A little web dictionary to help you understand some of our most commonly used orchard terms!
Talking about peaches. Clingstone refers to how a peach variety cuts away from the pit (the seed inside a peach). A clingstone peach, which all the early season varieties are, does not cleanly come off the pit. Which means you may have to cut around it! Important to know if you're looking to can or bake in large amounts as it takes some extra work.
Talking about peaches. Freestone refers to how a peach variety cuts away from the pit (the seed inside the peach). A freestone variety, our later season peach varieties, will come cleanly away from the pit when it is cut into. Which makes freestone varieties ideal for canning and cooking!
When we grade fruit and produce, it either goes as firsts (as close to perfect as we can get them) or seconds. Seconds are fruits that have bruises, blemishes, and split seeds (when talking about peaches). They need to be worked with sooner and are sold half price in the store. People looking to can, bake, or make sauce generally gravitate towards the seconds.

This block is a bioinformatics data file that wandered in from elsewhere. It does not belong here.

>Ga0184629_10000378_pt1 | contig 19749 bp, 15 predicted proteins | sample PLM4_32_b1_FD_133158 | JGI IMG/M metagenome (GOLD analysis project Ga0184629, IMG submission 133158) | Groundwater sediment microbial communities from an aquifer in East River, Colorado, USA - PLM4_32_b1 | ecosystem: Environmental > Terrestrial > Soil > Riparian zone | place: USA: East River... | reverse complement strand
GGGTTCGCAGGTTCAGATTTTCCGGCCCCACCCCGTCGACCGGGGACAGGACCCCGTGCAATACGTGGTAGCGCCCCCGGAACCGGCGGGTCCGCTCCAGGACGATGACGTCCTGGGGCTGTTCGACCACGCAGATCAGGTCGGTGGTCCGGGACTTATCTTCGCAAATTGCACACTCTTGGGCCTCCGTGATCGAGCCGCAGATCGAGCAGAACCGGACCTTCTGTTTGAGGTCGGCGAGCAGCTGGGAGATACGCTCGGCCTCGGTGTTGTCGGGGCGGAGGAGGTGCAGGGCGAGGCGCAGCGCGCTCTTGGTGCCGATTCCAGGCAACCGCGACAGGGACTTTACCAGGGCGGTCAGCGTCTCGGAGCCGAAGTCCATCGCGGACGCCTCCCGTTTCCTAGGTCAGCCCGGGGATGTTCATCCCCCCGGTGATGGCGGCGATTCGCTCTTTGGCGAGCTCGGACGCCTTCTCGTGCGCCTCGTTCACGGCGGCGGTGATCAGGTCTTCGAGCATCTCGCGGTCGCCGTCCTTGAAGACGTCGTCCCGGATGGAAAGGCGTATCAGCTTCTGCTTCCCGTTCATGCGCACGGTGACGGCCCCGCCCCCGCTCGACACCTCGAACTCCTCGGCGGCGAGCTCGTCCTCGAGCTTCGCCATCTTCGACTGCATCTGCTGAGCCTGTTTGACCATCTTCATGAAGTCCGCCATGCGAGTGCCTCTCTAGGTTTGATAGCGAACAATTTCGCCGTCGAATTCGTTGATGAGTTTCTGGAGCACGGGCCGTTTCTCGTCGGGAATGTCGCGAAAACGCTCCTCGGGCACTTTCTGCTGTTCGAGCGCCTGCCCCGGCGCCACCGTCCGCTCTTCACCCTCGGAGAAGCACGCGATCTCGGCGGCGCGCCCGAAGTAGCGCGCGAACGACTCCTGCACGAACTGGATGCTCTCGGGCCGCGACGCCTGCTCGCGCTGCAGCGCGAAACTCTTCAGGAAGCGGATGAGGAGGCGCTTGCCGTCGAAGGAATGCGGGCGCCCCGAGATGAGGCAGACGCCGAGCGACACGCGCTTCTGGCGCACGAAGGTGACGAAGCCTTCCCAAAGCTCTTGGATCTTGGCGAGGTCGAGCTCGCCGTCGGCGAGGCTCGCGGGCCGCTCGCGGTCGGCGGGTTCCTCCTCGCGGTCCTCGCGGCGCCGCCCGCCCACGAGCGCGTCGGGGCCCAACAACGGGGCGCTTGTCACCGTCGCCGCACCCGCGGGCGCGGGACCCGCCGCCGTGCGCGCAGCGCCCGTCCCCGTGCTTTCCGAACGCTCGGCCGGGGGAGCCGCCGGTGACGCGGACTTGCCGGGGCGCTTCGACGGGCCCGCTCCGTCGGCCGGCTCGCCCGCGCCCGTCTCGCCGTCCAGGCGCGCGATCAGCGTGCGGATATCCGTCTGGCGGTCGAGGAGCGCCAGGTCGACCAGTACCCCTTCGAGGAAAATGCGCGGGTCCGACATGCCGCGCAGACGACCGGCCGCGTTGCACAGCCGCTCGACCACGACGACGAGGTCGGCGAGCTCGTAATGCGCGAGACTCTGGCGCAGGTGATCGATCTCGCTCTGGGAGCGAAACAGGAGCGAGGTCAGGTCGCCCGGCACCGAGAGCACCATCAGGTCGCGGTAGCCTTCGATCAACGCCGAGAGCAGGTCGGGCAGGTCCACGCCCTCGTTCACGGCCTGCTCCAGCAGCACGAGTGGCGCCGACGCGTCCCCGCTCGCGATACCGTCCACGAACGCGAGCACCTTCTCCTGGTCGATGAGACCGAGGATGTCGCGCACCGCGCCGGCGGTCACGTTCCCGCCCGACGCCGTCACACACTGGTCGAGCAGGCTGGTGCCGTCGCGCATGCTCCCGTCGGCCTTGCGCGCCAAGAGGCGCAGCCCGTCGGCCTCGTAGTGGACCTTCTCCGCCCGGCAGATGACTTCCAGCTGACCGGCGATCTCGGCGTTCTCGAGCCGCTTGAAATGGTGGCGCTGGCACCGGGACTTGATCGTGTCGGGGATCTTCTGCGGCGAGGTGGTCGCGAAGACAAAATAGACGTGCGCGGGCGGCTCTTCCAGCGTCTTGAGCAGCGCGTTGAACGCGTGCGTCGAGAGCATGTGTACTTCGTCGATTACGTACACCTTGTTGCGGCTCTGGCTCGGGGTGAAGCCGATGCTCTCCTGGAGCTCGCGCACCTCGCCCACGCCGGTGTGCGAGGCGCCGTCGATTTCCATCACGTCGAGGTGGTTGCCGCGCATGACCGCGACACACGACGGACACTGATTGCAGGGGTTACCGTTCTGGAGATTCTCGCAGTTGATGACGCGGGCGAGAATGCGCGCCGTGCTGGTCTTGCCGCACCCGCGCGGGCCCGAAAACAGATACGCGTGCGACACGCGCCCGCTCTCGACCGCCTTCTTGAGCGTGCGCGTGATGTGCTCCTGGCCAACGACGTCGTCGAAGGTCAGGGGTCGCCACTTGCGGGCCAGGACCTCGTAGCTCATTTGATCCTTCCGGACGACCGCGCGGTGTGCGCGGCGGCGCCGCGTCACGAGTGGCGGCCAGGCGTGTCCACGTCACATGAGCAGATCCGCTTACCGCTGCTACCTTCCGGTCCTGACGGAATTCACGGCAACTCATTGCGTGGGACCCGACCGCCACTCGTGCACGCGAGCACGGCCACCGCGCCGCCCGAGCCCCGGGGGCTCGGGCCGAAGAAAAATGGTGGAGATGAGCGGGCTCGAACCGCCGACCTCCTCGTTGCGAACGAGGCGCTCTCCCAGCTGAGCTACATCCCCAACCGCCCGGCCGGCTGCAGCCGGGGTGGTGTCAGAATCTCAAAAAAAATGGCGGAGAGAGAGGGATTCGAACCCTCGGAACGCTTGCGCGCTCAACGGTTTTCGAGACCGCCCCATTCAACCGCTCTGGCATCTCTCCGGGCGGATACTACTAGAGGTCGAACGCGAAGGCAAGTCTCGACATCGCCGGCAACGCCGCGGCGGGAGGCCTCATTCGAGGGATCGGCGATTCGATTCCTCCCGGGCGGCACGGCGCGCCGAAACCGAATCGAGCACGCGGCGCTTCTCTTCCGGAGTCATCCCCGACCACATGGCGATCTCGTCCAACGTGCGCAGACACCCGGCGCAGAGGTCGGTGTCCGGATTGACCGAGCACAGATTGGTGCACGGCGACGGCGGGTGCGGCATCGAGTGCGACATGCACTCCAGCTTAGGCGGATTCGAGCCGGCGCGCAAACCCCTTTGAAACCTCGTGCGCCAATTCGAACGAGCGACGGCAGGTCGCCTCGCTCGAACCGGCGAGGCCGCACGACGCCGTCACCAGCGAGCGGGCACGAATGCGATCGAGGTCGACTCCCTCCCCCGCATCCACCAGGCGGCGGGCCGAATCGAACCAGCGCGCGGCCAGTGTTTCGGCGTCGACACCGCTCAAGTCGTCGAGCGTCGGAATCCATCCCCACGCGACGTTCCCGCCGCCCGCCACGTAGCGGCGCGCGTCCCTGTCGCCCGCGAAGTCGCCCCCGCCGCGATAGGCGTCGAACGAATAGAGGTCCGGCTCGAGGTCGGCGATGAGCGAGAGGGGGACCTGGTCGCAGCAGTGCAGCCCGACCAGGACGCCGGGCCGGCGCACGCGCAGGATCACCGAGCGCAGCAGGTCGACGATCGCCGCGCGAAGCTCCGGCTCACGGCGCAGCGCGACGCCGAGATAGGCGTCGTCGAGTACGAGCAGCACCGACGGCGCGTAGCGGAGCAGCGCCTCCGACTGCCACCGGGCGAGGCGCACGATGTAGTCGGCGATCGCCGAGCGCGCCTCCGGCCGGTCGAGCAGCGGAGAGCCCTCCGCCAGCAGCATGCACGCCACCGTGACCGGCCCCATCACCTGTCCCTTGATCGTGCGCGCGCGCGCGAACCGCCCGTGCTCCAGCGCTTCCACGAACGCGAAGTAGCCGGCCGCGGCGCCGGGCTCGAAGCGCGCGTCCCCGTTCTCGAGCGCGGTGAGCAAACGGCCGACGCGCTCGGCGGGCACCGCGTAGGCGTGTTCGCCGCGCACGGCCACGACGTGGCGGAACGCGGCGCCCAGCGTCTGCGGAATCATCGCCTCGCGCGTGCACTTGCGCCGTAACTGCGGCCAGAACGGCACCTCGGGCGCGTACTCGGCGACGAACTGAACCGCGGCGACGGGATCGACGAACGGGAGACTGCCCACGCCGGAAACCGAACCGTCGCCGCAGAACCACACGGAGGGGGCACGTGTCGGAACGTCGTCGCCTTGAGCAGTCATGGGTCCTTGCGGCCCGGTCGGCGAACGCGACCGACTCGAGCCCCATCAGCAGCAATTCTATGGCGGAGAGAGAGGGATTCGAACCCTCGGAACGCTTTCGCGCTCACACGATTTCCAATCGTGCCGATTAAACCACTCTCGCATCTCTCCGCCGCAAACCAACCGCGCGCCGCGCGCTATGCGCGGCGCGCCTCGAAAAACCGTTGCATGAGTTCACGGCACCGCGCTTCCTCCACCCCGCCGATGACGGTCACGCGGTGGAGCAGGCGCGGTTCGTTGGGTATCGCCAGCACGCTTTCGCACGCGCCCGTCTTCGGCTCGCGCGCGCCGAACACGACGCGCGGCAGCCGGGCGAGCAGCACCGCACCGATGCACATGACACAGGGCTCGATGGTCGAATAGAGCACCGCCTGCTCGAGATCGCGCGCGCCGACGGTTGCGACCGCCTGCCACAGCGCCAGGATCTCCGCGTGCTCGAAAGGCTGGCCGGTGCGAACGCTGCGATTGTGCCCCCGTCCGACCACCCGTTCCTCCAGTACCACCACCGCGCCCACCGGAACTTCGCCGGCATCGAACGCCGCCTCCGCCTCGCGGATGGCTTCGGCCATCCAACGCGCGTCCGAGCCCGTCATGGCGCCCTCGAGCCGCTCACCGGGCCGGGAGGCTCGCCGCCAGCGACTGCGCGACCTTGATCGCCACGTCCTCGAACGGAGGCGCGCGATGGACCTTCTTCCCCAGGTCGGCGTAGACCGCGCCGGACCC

Half Bushels n Pecks
We sell our fruit by the basket size.
Half Bushels: our largest size, approx. 25lbs of fruit. These baskets can be found displayed on the barn floor. They are then sorted and boxed/bagged by our employees.
Peck: half of a half bushel (1/4 bushel)
1/2 Peck: half of a peck (1/8 bushel)
1/4 Peck: half of a half peck (1/16 bushel)
Talking about peaches. Occasionally the pit of a peach will split in half, so when you cut into it, there will be a bit of the pit on either side of the peach. You can tell if there is a split seed by looking at the stem side of a peach if there is a gap/split. These peaches will go into seconds.
Refers to ground apples. After we send our crews through to pick the apples off the trees in our pick your own lot, we let the public come pick ground apples for a discounted price of $4/half bushel. These ground apples are great for sauce, cider, and feeding animals.